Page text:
The school board will allow Yale University continue with a study on students struggling to read, but tighter rules will be in place for any future research.
That’s just one of the conditions that the Board of Education attached to the agreement with university researchers before voting to accept a $607,000 grant from the university at Monday night’s board meeting.
The grant money funds salaries for six teachers and materials for two reading intervention programs.
Their vote will allow the New Haven Lexinome Project to continue studying the genetics of dyslexia in pursuit of a reliable test that can identify the reading disability earlier, when targeted interventions are far more likely to be effective.
With their parents’s explicit consent, roughly 450 children in the bottom quintile at four New Haven elementary schools already gave Yale’s team a saliva sample for their DNA to be mapped. But when school board members learned about that genetic component two weeks ago, they unanimously voted to table the agreement, amid concerns they’d be enacting yet another extortion of racial minorities that’s recurred throughout America’s medical history.
On Monday, the study’s principal investigator showed up at Celentano School to answer board members’ questions. Jeffrey Gruen, a professor at Yale School of Medicine, tried to clear up any doubts about his motives and show the boost in reading scores already, halfway through the five-year intervention.
Gruen said that nearly 60 students at risk of dyslexia had such low test scores that they were a whole standard deviation below what’s expected of first-graders. But a year later, after receiving the Empower module, a reading intervention developed at The Hospital for Sick Children in Toronto, test scores shot up, surpassing those at other schools who didn’t receive the intervention by 32 percent, he said.
Later on, Gruen will compare those outcomes with genetics to see if a simple swab of the mouth can help assign future interventions. That’s important, he said, because there’s so many ways dyslexia manifests itself, from trouble sounding out letters to comprehending definitions, that at-risk students need a tailored intervention.
Board member Ed Joyner questioned why DNA testing was necessary to get to that point. Why couldn’t Gruen use the existing research, compiled over the past half-century, to figure out what children responded to? Does a DNA test pose a danger of becoming a “self-fulfilling prophecy” that dooms some children to being seen as “genetically limited”?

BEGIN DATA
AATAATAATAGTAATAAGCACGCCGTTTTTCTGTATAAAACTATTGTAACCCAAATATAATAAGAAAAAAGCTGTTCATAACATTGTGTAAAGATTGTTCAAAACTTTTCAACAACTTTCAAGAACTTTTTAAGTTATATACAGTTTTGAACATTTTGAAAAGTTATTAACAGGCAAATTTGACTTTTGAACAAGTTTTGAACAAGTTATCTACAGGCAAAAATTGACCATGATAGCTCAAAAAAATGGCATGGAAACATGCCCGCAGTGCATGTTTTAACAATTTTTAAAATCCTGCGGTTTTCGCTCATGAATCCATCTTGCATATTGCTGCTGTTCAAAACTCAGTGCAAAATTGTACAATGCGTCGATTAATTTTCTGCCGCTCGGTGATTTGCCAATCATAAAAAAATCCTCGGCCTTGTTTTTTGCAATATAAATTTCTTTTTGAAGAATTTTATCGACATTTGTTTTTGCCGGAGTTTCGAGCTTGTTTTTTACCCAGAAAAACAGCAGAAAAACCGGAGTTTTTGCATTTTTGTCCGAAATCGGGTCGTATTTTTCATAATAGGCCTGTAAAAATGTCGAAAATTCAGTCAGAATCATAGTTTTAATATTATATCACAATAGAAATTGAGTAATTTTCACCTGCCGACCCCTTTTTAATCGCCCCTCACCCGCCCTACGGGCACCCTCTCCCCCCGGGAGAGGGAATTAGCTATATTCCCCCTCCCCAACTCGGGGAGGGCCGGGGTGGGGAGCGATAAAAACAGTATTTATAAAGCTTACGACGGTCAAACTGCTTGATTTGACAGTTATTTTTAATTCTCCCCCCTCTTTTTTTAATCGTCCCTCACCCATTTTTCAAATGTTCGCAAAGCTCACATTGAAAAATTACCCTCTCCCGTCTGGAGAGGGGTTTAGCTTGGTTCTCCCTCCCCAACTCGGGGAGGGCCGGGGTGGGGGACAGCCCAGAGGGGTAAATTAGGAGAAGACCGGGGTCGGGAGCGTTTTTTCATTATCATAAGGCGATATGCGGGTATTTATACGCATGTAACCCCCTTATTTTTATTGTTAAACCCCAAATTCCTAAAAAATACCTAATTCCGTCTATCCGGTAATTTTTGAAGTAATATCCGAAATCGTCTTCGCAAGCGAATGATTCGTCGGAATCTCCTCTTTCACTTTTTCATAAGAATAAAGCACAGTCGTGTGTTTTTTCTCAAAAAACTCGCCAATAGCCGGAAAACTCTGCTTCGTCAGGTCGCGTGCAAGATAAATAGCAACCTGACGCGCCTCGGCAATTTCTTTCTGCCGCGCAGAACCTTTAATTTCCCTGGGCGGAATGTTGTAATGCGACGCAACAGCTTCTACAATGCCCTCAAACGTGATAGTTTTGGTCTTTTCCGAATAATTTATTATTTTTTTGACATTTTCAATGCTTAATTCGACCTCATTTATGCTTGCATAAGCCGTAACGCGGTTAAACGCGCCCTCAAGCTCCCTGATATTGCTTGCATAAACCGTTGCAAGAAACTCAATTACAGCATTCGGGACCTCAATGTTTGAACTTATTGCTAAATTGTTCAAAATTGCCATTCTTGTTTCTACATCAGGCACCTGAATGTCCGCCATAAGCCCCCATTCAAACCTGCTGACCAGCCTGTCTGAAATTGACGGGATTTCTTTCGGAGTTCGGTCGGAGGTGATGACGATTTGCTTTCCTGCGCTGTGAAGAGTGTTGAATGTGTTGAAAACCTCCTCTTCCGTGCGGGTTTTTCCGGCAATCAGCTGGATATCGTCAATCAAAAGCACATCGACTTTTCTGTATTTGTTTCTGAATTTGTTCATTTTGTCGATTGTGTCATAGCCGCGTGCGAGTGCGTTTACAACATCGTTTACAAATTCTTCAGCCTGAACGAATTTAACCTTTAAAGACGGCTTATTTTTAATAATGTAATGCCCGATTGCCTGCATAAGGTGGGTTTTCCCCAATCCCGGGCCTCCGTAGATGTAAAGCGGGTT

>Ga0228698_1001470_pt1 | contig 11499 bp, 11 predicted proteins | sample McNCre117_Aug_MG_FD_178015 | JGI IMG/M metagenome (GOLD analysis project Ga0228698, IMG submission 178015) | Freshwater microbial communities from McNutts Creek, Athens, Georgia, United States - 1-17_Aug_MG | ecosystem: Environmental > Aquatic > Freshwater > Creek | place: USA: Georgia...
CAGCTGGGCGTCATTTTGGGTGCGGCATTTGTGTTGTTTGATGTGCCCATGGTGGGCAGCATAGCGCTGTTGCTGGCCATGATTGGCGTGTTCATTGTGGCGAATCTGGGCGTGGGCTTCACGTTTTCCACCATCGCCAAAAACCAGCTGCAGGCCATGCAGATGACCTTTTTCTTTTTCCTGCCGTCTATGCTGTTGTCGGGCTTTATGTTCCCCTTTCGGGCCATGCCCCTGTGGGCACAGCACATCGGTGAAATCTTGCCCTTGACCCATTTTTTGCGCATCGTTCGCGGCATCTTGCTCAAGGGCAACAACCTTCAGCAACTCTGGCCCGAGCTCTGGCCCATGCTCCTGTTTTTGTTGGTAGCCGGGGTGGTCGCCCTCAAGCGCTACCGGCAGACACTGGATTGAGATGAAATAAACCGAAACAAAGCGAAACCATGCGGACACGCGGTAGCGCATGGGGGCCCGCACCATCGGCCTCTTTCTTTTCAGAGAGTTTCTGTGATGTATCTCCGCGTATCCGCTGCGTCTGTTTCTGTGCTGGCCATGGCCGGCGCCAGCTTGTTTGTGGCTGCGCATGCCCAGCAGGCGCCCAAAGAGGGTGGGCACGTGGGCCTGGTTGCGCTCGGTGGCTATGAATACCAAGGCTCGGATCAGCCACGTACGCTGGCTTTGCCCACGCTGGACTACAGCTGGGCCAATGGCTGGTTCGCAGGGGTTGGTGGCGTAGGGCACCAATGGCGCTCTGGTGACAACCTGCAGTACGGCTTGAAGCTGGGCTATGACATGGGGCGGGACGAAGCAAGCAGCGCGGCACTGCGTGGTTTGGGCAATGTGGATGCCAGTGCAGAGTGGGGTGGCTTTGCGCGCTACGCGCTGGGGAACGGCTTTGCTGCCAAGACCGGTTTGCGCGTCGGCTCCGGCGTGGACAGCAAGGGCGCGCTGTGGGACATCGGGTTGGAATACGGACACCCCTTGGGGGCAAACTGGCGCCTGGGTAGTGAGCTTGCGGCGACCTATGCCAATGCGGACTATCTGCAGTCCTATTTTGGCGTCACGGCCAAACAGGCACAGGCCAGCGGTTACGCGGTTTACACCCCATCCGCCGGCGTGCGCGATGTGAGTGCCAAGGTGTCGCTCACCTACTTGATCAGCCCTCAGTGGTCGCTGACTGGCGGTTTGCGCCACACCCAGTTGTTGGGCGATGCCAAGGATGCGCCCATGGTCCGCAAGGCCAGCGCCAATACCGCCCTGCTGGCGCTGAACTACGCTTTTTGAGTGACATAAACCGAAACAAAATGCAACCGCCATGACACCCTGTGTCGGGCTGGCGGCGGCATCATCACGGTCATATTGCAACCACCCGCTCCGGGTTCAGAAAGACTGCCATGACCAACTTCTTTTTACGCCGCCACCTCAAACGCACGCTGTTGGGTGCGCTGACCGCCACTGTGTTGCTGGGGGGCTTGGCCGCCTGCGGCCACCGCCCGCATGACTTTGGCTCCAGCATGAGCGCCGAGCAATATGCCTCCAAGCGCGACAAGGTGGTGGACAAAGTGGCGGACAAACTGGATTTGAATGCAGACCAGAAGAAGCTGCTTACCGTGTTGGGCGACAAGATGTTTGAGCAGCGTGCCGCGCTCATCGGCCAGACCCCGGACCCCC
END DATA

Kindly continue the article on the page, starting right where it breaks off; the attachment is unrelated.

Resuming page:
A DNA test, Gruen responded, is necessary for the one-quarter of students below fourth-grade who still don’t seem to improve even with today’s most effective interventions, plus the three-quarters of students diagnosed with dyslexia past middle school who are too late to be helped.
In a written report, Gruen also noted that the study’s sample size is too small to draw any specific conclusions about racial subgroups from the study.
That still didn’t sit right with Tamiko Jackson-McArthur, an African-American pediatrician whose child is dyslexic. Even though she found the experiment problematic, Jackson-McArthur said she’d vote to continue the grant, as long as future research was vetted more thoroughly.
“If this study was brought to me four years ago for a child that I knew had dyslexia, I would have refused a protocol that required me to give her cells,” she said. “I don’t have the comfort in the research history, on the backs of black and brown people, to rely on it. We know that the history of research in our community has been void of communication, void of humanity: doing experiments on black women because we don’t have ‘pain receptors’…, knowingly giving diseases to black and brown people then sending them out to continue to be sick…, radiation research….
“What they’re doing for the children doesn’t bother me. What bothers me is that we got to this point. I’m hoping that that in the future any protocol brought to the New Haven Public School system — whether I’m sitting at this table or not — is vetted, not just by an outside [institutional review board] but by a New Haven school committee,” she went on. “I am going to vote for this protocol. But it’s not because I’m 100 percent backing how it was put forth. It’s because I know that there are minority children definitively benefiting from this and I know the struggles of a dyslexic. But there are things we need to do.”
After that, Darnell Goldson proposed four amendments to the contract.
- An independent committee will brief all public school parents before they sign their children up for any studies.
- Language on student data privacy from a state law passed in 2016 will be added to the memorandum of understanding with Yale.
- Gruen to go back to his institutional review board to see if he can pay families more than $10 per reading assessment, without violating federal rules that prohibit paying so much money that research subjects feel coerced.
- Superintendent Carol Birks will develop a plan to sustain any effective reading interventions after Yale’s money runs out in 2020.
With those conditions attached, the contracts passed decisively. Only Joyner voted in opposition.